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What has online learning taught us? Three key takeaways from Estonia

 

20 October 2020

 

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Switching to online learning raised many questions for teachers. Could traditional methods be transferred to online learning? How to measure learning outcomes if teachers cannot physically see students? How to be well prepared for distance education?

Margus Pedaste, Professor of Educational Technology at the Institute of Education of the University of Tartu addressed the topic at the Edubest 2020 virtual conference and provided a view on how and what did we learn during COVID-19 pandemic and how the future of education will be changed by the new knowledge. (Watch also the recording of the presentation below.)

Approaches are closely linked to goals

Margus Pedaste described that the process of learning during the pandemic includes a lot of individual learning, and a teacher-centred approach is prevalent – whereas, before the crisis, the learning process was more collaboration-oriented. He also pointed out that video conferences are widely used in the distant learning setting, which makes it difficult for teachers to receive feedback from students. “Out of 5 metaphors of learning – acquisition, exercising, apperception, participation, discovery – the first two are overriding during the crisis,” Pedaste said, adding these two are also considered as rather traditional approaches to learning.

See also:
Timeline: What helped Estonia to start distance learning?

Therefore, learning how to involve different types of approaches, especially contemporary ones such as participation and discovery, should receive particular attention, Pedaste suggested. “This is very important as to achieve the learning goals, it is necessary to know which learning approaches must teachers implement,” he said, stressing that approaches are closely linked to goals. Teachers need to provide learners with a variety of possibilities to learn using different approaches depending on the learning goals and their personal preferences.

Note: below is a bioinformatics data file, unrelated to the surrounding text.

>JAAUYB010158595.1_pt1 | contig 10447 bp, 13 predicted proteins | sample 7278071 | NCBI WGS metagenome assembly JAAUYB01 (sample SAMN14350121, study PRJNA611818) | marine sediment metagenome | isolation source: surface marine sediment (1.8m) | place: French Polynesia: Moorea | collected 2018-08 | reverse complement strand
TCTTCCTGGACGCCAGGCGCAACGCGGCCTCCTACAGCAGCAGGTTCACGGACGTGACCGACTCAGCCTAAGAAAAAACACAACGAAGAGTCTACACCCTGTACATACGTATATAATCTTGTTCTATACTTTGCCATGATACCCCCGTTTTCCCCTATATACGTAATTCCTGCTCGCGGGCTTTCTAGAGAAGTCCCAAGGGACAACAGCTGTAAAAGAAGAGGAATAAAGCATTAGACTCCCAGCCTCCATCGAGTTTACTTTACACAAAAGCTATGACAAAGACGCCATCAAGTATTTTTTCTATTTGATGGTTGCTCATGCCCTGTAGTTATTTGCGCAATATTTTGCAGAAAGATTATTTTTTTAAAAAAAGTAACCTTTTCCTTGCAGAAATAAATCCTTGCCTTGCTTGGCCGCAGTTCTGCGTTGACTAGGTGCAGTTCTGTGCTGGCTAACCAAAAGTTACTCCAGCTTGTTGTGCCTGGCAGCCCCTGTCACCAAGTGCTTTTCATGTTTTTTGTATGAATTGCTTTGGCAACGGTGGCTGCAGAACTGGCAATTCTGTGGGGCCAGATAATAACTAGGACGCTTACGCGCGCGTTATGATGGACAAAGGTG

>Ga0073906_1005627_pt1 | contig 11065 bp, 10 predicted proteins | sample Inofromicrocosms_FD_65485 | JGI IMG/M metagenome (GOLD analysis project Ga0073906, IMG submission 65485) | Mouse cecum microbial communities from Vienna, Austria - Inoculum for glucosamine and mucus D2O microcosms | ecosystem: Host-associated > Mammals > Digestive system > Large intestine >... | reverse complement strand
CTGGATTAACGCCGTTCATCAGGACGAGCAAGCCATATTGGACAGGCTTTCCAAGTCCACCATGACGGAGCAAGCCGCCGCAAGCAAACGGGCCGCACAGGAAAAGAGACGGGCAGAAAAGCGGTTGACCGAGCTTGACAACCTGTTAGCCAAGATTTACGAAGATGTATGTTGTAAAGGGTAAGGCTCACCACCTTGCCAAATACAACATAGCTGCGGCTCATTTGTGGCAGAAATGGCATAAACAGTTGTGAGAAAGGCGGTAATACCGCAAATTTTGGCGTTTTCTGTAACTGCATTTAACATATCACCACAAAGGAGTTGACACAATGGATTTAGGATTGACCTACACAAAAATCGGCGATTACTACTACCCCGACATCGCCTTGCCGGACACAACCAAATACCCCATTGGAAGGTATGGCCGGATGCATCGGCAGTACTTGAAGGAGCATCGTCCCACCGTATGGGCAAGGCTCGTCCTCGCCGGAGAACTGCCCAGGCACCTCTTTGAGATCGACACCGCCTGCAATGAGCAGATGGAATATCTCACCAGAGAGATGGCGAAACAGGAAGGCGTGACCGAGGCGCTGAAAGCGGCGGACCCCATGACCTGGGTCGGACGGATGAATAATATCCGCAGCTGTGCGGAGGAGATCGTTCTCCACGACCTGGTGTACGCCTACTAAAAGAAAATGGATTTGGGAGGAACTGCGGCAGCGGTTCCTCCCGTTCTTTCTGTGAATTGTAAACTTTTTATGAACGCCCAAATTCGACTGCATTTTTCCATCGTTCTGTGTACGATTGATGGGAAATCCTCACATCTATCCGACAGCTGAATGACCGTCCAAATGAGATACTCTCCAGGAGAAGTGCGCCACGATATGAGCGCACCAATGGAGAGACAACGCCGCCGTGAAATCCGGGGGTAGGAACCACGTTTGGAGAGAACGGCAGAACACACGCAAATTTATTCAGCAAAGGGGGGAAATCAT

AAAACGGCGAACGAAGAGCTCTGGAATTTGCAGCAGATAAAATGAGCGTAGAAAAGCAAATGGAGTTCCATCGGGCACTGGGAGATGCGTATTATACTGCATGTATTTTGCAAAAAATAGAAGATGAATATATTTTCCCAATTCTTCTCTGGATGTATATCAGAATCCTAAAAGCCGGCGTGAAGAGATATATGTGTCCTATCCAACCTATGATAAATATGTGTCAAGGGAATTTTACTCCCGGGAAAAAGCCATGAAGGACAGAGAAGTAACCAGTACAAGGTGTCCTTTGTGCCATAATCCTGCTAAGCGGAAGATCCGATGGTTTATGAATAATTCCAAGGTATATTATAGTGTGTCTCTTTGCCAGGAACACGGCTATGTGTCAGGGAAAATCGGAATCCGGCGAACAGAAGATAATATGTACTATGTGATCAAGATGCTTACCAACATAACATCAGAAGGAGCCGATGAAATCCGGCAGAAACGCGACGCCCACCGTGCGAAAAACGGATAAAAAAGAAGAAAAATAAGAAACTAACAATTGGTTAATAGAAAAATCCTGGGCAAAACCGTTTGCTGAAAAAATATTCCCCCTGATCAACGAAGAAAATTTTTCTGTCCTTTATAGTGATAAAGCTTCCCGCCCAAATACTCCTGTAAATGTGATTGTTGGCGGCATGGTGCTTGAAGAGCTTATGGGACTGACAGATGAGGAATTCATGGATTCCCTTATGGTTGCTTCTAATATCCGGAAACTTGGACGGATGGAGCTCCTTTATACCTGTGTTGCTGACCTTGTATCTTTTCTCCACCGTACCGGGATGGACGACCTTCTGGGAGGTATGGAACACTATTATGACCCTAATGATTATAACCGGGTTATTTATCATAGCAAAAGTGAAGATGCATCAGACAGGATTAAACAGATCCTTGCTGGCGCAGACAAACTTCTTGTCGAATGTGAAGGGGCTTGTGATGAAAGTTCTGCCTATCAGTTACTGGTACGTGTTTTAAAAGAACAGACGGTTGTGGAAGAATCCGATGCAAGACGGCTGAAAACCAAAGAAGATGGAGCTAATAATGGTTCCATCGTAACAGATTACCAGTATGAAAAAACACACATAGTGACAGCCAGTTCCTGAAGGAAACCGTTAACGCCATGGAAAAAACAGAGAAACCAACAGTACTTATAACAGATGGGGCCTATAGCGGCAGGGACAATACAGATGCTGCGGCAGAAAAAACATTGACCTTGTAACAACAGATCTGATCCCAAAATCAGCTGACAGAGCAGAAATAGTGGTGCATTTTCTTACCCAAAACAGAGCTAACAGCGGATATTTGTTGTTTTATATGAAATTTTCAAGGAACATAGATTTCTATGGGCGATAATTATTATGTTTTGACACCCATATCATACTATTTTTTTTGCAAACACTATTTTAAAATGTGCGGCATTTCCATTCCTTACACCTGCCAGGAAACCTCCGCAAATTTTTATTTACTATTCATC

Attention to students’ emotions

It is now confirmed that Estonian teachers are highly autonomous, which is essential for coping with the lockdown. However, Pedaste described that in an online study, teachers often tried to implicate the same teaching methods which they have previously used in the regular classes. For some students, it worked out very well, but for others, it did not.

See also:
What are Estonian schools doing differently during the second wave?

The reason might lie in the possession of self-regulated learning (SRL) skills, as it appeared the level of these skills varies strongly among students. Self-regulated learners are aware of both their academic strengths and weaknesses, and they know how to use different strategies while tackling everyday academic tasks.  There are four different areas of self-regulation – cognitive, meta-cognitive, motivational, and emotional –, Pedaste explained, adding that it is necessary to focus on developing all of them.

“The level of skills might depend on if developing them has previously been an important goal for teachers,” Pedaste supposed. According to him, the main issue is that cognitive aspects are the only ones that have been supported well in the online learning setting, whereas it is found that emotion-related skills have not received the same attention. If students experience positive emotions, they are interested in studying and collaborating with others, he explained, adding that one can imagine how negative emotions affect learning motivation and process. “Therefore, teachers’ attention must be drawn to students’ emotions,” Pedaste stressed, adding that one of the ways to do it would be asking the students to express their emotions in group work so other students can support their peers.

Suitable IT-infrastructure is required

In the distance learning setting, it is difficult to control students and therefore, the control has to be given to students. Teachers take the role of a facilitator as their main purpose is to provide the environment, resources, and support for the students. “Learners have to monitor, scan, and assess their process,” Pedaste said, adding that the focus has shifted from cognition to metacognition. According to him, this is good for supporting the contemporary SRL-approach where students have autonomy.

See also:
What helped Estonian schools successfully handle the coronavirus crisis? 

Many years of setting up IT-infrastructure and building digital competence came in useful for Estonia and schools were able to switch to online learning setting quickly. However, the awareness of the fact that suitable IT-infrastructure – internet access, computers, and electronic school management system (such as eKool) – are necessary for an online study, could be an important lesson for other countries. “In terms of technology, it is very important to learn how to make the full use of technology to achieve the learning goals,” Pedaste stressed. It means that even though online learning materials are widely available, it is not enough. He advises developing guidelines for both teachers and students about how to collaborate through video, how to create new content and make learning visible from start to finish.

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